13 February 2017

DIY Wood Stencil Sign

I purchased these cute blank signs from Target--here's what the original item looked like. 
The original item
Then I created a stencil using 631-this is removable vinyl.  I chose removable vinyl mostly because I had ordered a large number of a color I didn't intend to use again and had extra, also it works great for things like ceramics where you're worried 651 permanent vinyl won't remove easily.  The key for me was USE TRANSFER TAPE.  In the past a majority of my bleeding has been from the centers of the letters because I was individually placing them by hand and they weren't sealing properly.  Transfer tape not only removes me individually placing letter centers, but it also gives you a better seal.  Just take an old credit card and burnish your transfer tape FOREVER.  

I had to use two layers of transfer tape cause my roll isn't wide enough. 

I mean, burnish until you think there can't possibly be any bubbles under that piece of vinyl...and then do it some more!  Then peel up your transfer tape...and voila!


Ready to paint.
This is the paint I decided to use.  It's a sample white I had left over from when I was working on another project.  You can use any white paint, just know what the rules are for it.  How to clean it up-if it will stick with what you're painting, etc.  I liked this because I already had it, its water-based for easy clean-up, and its not to watery.  When you're painting a stencil you want a DRY brush so the paint doesn't run, so this thick consistency was great for that.  

You can use anything you have from another project, it doesn't take much paint. 

Then take a stencil brush and LIGHTLY using an UP AND DOWN motion.  Start painting.  I use a sponge brunch "pouncer" you could also use a regular stippling brush.  I used a paper towel to remove excess moisture as the dryer the brush the better.  DO NOT use a normal paint brush, because then you will use the regular paint brush motion and you will inadvertently push paint under your stencil. 

Painting Complete.

Again, just a reminder...use an UP AND DOWN MOTION!  Do not use a regular paint brush motion cause that will just give the paint an opportunity to sneak under your perfect stencil!

Now, peeling is a personal preference.  I like to wait for all the paint to dry before I peel because I don't trust myself not to smudge the wet paint and/or get it all over myself.  The pros of peeling while its wet is that IF you had any bleeding you could wipe it with a damp cloth and probably not need to do any paint touch-up.  So its all about preference....now for the reveal!

  
The finished product.

You'll notice that even though I followed ALL the rules...there was some bleeding.  Now, if I had peeled wet I could have taken a damp cloth and wiped the excess, but since the paint is already dry I'm going to leave it as is.  If you're really unhappy I would recommend sanding and repainting.  Or, if you painted your background to begin with you could just touch-up around the letters.  Here's a close-up of my letters to show you what your bleeding is going to look like.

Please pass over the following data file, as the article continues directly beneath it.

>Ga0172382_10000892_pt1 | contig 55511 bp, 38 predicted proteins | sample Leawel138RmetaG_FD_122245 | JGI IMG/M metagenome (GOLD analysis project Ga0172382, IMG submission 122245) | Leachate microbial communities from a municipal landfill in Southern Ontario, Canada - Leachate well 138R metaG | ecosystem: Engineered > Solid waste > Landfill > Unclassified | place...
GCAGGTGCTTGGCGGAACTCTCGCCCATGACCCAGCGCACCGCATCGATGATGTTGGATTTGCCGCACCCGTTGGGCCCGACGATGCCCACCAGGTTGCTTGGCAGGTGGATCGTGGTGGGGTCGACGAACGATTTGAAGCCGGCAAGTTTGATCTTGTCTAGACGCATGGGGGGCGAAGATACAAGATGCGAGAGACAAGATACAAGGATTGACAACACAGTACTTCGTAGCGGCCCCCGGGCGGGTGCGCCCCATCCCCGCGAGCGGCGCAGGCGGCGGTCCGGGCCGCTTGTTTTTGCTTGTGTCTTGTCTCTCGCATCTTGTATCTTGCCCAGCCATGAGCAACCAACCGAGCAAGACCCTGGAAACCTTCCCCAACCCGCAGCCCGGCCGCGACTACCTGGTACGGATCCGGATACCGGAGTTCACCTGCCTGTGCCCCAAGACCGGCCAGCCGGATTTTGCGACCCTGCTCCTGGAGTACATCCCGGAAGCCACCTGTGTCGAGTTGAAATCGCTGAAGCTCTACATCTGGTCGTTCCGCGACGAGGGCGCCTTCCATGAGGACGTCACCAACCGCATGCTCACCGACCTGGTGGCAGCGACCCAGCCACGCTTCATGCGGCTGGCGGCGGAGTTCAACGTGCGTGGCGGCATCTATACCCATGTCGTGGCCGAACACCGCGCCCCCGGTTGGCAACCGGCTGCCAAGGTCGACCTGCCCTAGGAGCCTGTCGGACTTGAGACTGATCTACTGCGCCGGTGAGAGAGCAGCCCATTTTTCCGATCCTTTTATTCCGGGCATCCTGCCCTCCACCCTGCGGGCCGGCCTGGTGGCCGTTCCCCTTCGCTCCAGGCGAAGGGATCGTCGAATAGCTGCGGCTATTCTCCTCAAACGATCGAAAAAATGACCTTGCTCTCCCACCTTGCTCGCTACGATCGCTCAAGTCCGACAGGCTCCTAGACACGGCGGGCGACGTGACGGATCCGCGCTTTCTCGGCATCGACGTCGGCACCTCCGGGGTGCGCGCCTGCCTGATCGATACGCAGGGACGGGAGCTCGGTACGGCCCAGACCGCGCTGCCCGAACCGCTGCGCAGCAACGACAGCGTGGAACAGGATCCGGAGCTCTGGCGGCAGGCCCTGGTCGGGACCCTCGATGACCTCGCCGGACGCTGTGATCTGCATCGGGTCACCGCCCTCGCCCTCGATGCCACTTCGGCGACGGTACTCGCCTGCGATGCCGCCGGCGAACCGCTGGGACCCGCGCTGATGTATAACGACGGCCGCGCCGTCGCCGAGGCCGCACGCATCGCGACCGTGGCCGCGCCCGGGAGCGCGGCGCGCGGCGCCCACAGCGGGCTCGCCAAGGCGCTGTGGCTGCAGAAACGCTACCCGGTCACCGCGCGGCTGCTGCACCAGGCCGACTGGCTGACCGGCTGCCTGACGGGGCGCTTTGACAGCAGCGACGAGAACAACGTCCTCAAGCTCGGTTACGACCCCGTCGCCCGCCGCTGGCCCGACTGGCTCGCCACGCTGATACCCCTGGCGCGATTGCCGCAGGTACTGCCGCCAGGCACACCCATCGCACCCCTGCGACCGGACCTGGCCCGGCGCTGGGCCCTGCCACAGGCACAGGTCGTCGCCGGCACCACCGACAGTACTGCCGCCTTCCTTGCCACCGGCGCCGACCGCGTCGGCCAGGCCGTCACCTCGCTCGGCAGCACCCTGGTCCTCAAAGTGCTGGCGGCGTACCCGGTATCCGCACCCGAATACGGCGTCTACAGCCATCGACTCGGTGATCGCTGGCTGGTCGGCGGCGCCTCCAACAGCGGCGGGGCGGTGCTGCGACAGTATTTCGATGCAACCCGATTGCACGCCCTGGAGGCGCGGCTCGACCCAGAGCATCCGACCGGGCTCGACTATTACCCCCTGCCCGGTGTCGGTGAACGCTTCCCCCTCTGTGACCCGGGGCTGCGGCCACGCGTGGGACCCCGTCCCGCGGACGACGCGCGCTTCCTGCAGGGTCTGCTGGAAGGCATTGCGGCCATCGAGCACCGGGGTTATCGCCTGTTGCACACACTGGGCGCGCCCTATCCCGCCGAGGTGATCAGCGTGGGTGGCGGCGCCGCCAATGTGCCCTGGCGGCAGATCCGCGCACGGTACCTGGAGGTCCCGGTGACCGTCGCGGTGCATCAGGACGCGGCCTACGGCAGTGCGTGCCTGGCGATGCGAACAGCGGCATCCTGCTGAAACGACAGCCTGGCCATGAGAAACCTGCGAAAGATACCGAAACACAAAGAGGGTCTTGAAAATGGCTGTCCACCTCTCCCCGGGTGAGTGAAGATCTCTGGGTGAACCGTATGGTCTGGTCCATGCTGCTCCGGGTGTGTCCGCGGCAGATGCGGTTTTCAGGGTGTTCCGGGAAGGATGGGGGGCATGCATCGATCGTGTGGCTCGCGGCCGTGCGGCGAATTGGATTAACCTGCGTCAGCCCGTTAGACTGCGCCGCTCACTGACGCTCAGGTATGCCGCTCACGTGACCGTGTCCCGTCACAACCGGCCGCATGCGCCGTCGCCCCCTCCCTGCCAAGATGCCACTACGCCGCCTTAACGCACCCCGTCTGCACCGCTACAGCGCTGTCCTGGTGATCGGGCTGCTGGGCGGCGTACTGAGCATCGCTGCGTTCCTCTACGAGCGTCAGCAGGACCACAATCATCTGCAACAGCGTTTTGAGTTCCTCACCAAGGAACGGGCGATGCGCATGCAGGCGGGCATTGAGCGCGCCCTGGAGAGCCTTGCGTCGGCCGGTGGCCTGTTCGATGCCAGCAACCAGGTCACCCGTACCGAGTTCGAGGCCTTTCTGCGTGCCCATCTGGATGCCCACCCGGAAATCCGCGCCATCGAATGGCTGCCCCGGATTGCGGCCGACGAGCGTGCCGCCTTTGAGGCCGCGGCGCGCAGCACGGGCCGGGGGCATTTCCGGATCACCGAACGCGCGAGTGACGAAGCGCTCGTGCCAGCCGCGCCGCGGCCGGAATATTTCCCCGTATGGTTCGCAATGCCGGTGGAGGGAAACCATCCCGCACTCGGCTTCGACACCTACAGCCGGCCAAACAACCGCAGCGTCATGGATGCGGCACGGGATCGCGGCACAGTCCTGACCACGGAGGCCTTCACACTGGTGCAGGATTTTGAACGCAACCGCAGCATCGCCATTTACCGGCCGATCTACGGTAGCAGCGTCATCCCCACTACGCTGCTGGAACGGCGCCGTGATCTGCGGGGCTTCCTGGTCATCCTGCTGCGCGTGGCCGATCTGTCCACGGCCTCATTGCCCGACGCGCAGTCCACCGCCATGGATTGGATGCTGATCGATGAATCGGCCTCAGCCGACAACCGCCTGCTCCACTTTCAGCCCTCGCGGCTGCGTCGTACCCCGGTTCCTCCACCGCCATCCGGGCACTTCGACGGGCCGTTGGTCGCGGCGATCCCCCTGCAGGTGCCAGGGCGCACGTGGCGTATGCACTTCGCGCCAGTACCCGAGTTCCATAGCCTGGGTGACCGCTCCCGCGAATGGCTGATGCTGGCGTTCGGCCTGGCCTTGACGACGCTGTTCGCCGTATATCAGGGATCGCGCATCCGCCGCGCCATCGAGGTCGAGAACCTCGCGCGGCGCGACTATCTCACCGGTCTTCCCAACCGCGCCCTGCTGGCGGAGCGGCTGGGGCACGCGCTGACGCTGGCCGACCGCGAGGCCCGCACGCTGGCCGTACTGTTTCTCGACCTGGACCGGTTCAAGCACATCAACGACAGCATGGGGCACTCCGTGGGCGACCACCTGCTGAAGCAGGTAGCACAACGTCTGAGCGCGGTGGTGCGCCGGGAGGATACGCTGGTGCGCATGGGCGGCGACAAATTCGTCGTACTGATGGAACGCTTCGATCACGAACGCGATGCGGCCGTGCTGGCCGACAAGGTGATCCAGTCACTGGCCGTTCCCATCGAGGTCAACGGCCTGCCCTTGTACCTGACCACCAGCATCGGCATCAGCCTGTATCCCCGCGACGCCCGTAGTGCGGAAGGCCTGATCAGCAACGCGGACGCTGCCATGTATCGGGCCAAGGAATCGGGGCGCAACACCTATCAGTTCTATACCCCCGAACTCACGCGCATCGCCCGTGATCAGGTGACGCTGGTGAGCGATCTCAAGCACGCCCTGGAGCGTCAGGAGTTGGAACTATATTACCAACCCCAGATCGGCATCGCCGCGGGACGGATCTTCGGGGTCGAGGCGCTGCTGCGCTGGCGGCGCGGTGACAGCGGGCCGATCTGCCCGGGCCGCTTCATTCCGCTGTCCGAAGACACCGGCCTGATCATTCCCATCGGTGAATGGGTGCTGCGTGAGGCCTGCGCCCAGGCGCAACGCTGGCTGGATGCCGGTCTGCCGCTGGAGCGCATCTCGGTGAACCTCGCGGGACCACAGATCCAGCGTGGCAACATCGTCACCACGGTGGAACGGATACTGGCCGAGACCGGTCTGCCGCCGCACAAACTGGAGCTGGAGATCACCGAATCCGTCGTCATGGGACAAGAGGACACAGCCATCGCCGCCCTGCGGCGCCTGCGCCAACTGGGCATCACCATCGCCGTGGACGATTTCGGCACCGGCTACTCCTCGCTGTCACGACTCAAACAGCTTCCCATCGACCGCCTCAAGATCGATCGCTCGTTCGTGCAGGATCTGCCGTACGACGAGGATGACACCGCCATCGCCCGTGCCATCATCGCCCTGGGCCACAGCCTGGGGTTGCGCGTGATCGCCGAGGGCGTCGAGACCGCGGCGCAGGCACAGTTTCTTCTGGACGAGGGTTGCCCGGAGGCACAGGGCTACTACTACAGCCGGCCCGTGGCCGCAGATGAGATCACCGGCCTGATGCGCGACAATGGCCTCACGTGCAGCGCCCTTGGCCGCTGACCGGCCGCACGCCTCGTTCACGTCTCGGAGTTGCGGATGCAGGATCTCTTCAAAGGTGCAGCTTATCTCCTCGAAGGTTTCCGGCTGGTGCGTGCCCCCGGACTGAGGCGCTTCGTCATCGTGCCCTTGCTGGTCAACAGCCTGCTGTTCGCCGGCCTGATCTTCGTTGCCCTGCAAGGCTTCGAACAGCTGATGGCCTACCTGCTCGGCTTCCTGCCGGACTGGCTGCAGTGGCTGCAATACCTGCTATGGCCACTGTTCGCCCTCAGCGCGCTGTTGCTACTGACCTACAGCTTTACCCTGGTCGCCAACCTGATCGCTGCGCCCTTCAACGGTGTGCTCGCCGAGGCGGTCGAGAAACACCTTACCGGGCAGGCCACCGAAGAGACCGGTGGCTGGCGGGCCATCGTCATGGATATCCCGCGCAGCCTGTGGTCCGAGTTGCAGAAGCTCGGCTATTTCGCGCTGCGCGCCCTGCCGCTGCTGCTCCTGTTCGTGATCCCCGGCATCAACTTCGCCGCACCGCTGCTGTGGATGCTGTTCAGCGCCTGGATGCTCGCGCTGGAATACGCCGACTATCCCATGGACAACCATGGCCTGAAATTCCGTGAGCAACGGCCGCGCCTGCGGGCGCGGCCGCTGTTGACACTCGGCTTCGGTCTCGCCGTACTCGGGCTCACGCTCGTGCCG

Just a little bleeding.  

I don't mind a little bit of imperfection, so I'm going to leave it.  But that's another personal preference you'll have to decide for yourself. 

Now, go forth, and...




2 comments:

Susan said...

I am having a hard time getting my mind around the 'transfer tape'. Can you walk me through that? This is the way I understand (and I am probably all wrong! :-) ) First, prepare your wood. Then cut out your stencil from vinyl. Place stencil on prepared wood. (is it sticky on the back?) Here's where I am confused. Is the transfer tape on a roll? Does it go on top of the stencil on top of the wood? If so, how are the letters painted through the tape? Is the tape cut, also, just like the stencil? I am certain I am making this way more complicated than it really is, but my mind just won't wrap around it! Thanks!!

Jessica Braun said...

The transfer tape is essentially what you're using to get the vinyl from its paper backing to the wood. I used to just peel it off the paper backing and move the pieces one-by-one. But if you use the transfer tape your move it all in one piece. First, you weed your stencil. Then you take your transfer tape (you can use contact paper, or I order specific transfer tape I ordered online that's a little stickier than contact paper that comes on a roll cause I like its stickiness better) and put it over the weeded image. Burnish, to make sure its going to pick up all the insides of O's and A's and things. Then you peel the transfer tape and the vinyl off the vinyl backing paper. Then you stick your vinyl to your board. This way you're moving all the pieces at once instead of having to individually move insides of letters one-by-one. Then, since the transfer tape is still on top of your vinyl you can burnish like crazy to make sure that all those insides of letters are on there good and tight. THEN...remove the transfer tape, then it will just be your vinyl stencil on top of your wood and VOILA! Paint away!